Why HTTPS is Important

The web is a magical and wonderful place, full of random knowledge, videos, memes and just about everything else in between. But sadly the internet is not safe and as web developers, we need to take security more seriously. The good news is that there are a number of simple steps we can take to make our websites more secure, one of which is enabling HTTPS. 

What is HTTPS?

To understand HTTPS we need to step back and talk about HTTP and how the web communicates. HTTP stands for HyperText Transfer Protocol. It is the way two computers communicate with each other via an IP address.  

One analogy I like to use is to think of HTTP as the GPS for the web. So when you enter a domain in your browser, it uses the HTTP protocol to get you to your destination. HTTP navigates the connection from one IP address to the other. This is done every time you visit a webpage. 

So What's Wrong with Just HTTP?

Here’s the thing, when I mentioned that HTTP is like your GPS, I forgot to mention that it's like your GPS is connected to a loudspeaker. So when you type http://example.com you are in essence announcing to the rest of the world that you are going to this website.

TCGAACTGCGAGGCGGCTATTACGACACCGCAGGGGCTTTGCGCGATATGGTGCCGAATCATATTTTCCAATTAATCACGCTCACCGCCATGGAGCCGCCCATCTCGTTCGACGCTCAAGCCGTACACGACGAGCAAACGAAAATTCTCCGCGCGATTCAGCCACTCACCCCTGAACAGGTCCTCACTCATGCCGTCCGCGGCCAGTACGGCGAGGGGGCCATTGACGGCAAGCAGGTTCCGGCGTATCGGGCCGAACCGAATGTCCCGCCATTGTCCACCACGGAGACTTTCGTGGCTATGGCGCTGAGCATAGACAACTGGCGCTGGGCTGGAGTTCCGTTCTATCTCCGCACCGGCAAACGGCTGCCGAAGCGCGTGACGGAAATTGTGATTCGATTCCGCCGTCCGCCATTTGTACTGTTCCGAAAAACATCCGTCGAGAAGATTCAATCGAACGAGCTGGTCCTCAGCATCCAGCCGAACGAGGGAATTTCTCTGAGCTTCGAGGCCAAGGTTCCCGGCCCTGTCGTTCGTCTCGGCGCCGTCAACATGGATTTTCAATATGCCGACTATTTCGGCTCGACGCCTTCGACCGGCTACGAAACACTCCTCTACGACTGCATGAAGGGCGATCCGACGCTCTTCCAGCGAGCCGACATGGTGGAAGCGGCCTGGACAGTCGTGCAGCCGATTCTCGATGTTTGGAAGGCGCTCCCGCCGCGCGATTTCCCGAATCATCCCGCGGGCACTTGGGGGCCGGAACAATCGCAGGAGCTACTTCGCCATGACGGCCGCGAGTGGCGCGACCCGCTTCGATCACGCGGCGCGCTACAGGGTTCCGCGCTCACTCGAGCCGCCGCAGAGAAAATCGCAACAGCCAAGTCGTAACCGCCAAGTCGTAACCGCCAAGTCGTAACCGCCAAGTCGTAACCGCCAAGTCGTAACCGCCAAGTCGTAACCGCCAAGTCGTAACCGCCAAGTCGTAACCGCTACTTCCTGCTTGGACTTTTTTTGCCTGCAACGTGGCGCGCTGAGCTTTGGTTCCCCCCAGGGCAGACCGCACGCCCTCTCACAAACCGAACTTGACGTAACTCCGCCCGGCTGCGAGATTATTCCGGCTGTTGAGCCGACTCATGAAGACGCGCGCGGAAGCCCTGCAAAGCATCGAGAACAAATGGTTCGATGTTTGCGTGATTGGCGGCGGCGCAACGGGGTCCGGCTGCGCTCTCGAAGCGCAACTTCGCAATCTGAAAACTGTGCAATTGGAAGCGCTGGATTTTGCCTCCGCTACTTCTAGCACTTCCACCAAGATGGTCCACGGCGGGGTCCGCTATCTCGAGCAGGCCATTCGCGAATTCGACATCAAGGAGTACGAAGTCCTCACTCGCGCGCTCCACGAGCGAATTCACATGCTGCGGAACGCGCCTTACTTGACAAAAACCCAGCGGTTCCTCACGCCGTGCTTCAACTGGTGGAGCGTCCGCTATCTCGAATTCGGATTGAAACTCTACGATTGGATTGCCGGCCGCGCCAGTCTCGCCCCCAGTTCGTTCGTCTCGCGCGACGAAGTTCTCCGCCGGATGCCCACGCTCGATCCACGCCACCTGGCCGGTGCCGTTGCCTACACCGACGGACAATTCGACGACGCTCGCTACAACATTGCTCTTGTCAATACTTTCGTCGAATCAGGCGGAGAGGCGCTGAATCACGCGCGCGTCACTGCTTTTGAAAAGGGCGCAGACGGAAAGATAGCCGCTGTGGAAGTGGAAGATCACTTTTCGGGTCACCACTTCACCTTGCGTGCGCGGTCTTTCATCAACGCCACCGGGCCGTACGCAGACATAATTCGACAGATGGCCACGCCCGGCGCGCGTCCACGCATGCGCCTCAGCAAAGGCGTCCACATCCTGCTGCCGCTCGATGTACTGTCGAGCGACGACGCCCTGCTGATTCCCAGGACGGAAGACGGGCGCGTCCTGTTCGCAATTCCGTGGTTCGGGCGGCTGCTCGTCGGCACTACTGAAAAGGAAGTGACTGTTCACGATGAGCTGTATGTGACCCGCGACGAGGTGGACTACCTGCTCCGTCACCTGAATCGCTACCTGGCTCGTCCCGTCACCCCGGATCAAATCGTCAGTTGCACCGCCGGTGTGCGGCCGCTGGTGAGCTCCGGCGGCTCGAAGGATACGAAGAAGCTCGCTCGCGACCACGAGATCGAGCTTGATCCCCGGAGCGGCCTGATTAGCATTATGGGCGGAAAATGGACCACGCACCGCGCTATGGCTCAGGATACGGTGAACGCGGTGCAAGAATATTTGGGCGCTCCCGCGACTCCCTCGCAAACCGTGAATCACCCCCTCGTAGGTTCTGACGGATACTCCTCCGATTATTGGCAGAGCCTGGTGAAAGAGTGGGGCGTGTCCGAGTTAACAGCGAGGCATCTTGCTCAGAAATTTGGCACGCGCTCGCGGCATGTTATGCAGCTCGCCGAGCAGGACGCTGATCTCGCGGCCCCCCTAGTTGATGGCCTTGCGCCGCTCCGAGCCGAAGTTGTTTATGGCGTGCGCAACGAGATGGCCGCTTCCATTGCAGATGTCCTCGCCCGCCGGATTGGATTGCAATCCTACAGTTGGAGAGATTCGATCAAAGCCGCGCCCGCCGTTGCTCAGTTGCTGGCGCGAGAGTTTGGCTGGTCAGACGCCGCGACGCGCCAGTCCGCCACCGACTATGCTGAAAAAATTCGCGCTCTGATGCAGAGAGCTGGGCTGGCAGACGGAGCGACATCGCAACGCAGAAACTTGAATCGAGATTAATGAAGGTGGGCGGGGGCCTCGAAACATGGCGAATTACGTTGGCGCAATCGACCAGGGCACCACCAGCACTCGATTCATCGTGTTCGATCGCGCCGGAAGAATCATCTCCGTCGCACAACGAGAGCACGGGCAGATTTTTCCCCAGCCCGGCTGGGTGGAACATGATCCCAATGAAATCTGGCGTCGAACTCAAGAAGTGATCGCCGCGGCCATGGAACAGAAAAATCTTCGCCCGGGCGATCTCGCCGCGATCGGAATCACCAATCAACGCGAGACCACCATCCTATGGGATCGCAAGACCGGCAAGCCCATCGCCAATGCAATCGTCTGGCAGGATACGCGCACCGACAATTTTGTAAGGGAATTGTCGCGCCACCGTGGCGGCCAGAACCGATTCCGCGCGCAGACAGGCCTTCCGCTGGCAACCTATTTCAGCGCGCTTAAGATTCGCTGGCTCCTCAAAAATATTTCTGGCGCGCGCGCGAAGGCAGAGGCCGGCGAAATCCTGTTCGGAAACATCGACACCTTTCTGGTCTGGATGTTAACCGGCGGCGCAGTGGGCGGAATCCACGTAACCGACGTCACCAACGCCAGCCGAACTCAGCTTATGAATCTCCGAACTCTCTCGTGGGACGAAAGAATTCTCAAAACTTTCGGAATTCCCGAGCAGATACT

Say now you are going to a website that requires a login. If your page is using HTTP and you are entering your username and password, you are now announcing to the world that not only are going to this website, but you are also announcing your username and password. Depending on where you are, say a coffee shop, it’s possible for someone to be able to “listen in” and compromise your information. 

So Why the S?

To prevent people from listening in, HTTPS was created to ensure that your connection from your browser to the website is secure using protocol called SSL. Using our previous analogy, with HTTPS your GPS is silent and no longer announcing to the rest of the world where you are going. With HTTPS, your connection to the website is encrypted ensuring that no one is able to listen in on what you are doing.

Ok, How Do I Set Up HTTPS?

Great question! As I said before, now it's even easier for people to set up SSL. I personally use CloudFlare which offers free SSL certificates as well as other security benefits, or you can explore Let's Encrypt.

I'm Still Confused

If you still are not sure about https I recommend you visit this website to learn more about it. Or another way of thinking about it is that every year Apple comes out with a new iPhone model that is called the S series. It looks the same as the previous year’s model but it's better and faster. So when in doubt just know that HTTPS will always be better than HTTP and that you should do everything you can to ensure that your website has HTTPS enabled.


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